What Does Herd Immunity Mean || Herd Immunity Explained || Can COVID-19 Stop with Herd Immunity

In the wake of COVID-19 we have come across somany new terms such as Social distancing, Quarantine, Isolation and now a new term is in picture called HERD IMMUNITY. In this article we will see what does Herd Immunity mean and why this term is making rounds in the news papers and internet articles. 

In simple terms Herd immunity is what happens when a significant portion of the population is immune to an infection which slows down or stops the spread of the infection. Herd immunity is not about protecting each individual person-itś really about preventing a widespread break of infection. 

Herd immunity means that each person who does that contract the infection won’t be able to spread it to as many, if any other people. The more people in the group or herd that are immune to the infection the less easily the infection can spread through the population. 

What Does Herd Immunity Mean || Herd Immunity Explained || Can COVID-19 Stop with Herd Immunity

What Does Herd Immunity Mean || Herd Immunity Explained || Can COVID-19 Stop with Herd Immunity

To explain you in a more crisp format consider the following terms.

Immune person : A person who is immune to diseases, his immune system has the capability to fight back the disease

Non-Immune person :  A person who is susceptible to diseases and can spread the infection to others.

Here when immune people are larger than non-immune people then there will be a break in the chain of infection spread. 

It is important to note that herd immunity only works for infections that spread through person to person contact. Some infections spread only through contact, with infected surfaces, not people, so herd immunity is ineffective at preventing their spread.

For example you might contract a tetanus infection after stepping on a rusty old nail, you won’t be able to spread that infection but in the case of COVID 19 you will be spreading the disease from one person to another.

Depending on the disease there is a threshold for every infection depending on how contagious it is, Measles is a classic example of herd immunity. Before 1963 Measles affected 3-4 million Americans each year and killed between 400 and 500 people, once an effective measles vaccine was developed and a significant amount of population was vaccinated, the herd immunity threshold was met and in the year 2000 American government declared that measles has been eliminated from the United States.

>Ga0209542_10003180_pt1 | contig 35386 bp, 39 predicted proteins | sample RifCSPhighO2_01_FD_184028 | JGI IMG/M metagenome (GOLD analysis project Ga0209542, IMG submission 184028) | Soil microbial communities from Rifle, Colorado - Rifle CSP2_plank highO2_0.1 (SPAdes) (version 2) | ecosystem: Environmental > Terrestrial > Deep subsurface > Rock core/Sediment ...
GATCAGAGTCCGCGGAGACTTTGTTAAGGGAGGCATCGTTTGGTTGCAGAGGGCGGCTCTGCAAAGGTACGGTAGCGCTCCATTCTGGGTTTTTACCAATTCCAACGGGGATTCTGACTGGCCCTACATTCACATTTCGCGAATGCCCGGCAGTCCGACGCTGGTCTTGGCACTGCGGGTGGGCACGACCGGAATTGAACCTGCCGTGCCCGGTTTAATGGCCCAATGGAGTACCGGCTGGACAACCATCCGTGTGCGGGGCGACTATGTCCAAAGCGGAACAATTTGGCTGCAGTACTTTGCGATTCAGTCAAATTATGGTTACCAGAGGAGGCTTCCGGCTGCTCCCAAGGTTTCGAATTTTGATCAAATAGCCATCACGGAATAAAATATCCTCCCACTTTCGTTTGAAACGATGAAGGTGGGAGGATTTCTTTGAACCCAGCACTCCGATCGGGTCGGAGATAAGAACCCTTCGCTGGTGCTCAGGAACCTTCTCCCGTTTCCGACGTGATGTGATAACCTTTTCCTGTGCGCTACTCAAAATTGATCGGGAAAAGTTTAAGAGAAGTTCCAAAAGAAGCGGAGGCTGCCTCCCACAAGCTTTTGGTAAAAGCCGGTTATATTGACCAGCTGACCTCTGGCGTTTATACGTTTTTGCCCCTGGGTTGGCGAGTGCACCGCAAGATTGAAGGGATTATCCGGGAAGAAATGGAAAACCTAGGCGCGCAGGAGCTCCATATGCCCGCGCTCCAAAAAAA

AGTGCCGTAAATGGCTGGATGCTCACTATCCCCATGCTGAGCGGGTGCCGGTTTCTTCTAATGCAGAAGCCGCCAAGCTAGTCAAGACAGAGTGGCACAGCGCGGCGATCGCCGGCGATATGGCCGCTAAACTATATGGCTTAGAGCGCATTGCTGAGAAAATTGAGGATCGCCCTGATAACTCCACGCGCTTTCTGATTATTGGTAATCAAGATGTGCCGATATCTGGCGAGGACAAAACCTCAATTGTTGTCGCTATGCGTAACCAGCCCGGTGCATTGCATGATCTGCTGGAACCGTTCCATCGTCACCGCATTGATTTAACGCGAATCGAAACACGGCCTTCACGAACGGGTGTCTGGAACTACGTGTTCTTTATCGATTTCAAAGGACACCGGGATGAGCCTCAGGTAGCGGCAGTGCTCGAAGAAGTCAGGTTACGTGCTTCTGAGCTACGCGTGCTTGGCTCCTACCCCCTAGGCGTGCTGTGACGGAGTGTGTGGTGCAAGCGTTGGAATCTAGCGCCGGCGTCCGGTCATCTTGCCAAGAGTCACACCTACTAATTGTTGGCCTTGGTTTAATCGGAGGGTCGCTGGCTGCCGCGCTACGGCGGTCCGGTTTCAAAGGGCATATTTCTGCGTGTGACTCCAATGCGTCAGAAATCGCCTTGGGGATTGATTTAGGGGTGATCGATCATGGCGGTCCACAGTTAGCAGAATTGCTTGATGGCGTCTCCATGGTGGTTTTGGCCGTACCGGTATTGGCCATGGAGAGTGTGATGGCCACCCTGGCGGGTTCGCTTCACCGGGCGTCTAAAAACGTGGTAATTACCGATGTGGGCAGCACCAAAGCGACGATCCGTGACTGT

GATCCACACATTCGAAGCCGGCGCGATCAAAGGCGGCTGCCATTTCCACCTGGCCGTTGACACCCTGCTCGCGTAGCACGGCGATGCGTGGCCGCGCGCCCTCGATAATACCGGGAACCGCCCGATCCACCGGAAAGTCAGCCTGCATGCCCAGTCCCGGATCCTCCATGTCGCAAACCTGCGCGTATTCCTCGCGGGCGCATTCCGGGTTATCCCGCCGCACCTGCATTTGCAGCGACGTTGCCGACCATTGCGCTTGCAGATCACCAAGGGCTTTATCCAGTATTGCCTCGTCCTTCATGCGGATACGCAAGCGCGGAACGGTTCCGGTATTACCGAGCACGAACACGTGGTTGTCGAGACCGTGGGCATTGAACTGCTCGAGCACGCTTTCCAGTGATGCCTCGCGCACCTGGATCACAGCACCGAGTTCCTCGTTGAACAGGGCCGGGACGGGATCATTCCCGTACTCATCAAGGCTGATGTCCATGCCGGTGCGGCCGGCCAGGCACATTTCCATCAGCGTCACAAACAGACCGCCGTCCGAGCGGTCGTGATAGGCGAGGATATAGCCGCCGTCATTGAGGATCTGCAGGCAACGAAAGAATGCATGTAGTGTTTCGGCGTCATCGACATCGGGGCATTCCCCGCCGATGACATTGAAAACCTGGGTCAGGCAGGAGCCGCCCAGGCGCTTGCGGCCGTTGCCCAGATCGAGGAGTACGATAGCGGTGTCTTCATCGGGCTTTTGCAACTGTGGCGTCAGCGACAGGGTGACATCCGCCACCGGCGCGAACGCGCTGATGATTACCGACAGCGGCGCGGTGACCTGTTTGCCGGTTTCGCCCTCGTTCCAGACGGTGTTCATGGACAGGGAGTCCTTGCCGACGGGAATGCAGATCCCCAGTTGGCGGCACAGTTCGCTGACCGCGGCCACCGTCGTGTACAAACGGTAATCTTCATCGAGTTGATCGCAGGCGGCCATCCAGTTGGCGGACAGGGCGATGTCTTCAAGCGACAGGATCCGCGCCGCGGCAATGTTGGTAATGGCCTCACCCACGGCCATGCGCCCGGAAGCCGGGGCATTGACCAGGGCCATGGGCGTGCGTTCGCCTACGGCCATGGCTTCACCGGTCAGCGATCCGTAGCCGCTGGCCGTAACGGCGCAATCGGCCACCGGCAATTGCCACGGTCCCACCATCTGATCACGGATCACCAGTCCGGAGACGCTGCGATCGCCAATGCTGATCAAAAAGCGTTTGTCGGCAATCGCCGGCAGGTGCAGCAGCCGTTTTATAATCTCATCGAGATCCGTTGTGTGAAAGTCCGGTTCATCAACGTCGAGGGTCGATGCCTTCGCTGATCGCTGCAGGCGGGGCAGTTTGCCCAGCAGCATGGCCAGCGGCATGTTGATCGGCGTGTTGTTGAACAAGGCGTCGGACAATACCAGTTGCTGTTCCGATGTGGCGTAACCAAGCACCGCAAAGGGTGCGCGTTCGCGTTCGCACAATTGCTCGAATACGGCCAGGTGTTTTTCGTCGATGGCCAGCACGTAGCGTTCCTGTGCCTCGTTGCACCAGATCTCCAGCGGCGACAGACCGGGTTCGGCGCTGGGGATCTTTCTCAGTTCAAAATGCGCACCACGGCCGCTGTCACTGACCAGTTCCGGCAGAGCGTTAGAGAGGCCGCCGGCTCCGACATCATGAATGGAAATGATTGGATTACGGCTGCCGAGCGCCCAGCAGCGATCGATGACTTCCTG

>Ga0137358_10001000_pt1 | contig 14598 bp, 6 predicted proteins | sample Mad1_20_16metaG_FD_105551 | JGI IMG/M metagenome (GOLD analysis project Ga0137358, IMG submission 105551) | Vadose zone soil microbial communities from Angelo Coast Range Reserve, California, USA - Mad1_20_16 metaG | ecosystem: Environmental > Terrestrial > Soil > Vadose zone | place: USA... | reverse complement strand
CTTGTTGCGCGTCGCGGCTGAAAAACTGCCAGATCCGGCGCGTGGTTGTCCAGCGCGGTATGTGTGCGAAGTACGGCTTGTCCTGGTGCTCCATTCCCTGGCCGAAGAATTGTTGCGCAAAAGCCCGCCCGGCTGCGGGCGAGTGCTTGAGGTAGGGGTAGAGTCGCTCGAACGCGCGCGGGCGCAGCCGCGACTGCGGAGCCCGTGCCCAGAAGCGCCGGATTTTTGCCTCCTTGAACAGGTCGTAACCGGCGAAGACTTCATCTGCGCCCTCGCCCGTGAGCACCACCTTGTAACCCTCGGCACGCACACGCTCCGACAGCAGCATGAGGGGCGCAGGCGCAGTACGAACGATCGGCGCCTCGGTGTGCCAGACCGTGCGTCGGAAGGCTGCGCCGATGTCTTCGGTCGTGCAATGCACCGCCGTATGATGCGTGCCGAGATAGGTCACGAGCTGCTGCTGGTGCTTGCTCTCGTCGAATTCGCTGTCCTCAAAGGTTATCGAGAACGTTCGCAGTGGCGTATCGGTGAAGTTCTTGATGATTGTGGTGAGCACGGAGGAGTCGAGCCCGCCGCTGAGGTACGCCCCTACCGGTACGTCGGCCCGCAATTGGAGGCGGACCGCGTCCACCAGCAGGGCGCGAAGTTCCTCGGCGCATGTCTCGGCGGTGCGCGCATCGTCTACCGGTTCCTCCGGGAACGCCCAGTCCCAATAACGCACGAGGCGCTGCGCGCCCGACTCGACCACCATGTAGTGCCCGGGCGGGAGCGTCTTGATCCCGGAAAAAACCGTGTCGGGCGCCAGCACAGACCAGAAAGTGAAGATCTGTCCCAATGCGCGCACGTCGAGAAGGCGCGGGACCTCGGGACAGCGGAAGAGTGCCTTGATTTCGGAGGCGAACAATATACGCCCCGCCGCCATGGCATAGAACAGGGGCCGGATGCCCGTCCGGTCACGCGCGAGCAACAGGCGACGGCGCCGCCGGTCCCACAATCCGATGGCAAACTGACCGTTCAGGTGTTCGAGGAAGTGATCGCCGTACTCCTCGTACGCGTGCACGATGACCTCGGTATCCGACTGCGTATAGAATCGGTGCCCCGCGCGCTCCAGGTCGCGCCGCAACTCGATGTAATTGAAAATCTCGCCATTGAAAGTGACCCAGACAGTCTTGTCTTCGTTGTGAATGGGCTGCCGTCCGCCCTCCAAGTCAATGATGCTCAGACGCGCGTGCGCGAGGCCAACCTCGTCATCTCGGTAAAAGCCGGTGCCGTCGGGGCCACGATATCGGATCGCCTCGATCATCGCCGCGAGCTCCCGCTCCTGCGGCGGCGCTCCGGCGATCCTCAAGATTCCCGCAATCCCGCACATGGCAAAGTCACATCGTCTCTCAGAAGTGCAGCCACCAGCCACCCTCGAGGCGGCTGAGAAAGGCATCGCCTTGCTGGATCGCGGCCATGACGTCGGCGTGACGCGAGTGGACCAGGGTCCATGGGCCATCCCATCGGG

Can COVID-19 Stop with Herd Immunity?

In the case of COVID-19 no one was immune  to it when the disease first started to spread, the virus encountered no resistance and it spread from person to person quickly leading to major outbreaks like we have seen in Italy and New York, the more people who become immune to the virus the slower it will spread and fastre the outbreak will end. 

Early estimates are that 70% of the population needs to be immune for herd immunity to be effective, but we still don’t know for sure. There are two ways to achieve herd immunity: one is by vaccination and the other is to get naturally by getting infected and defeating the virus by developing antibodies.

VACCINATION : Vaccination is a safe and effective way to achieve herd immunity as it does not require one to get infected with the virus and develop antibodies rather stop the disease before it enters the human body.

GETTING IMMUNE TO DISEASE : To develop immunity towards COVID-19 or SARS-COV-2 one needs to get infected by the virus and then develop antibodies naturally, but here the challenge is COVID-19 is very fatal and uncertain, many young people have faced serious illness towards the disease, research is still on about how actually COVID-19 spreads what are exact symptoms for the disease. Herd immunity for COVID-19 according to researchers iks a very bad idea as it may prove very dangerous.  

What is the way forward?

Well, now we obviously know we should not catch COVID-19 to speed up Herd immunity but how long will it take things to go back to normal? John Hopkins university lays out a best option to avoid spread of COVID-19, if we are able to maintain the current physical distancing norms, then we can buy some time to achieve herd immunity or might get a vaccine till the infection affects more people. This requires all the people to cooperate with the norms set by governments. 

The way forward is a vaccine and till then we need to maintain ourselves a safe distance and wash hands frequently and stay at home as music as possible. 

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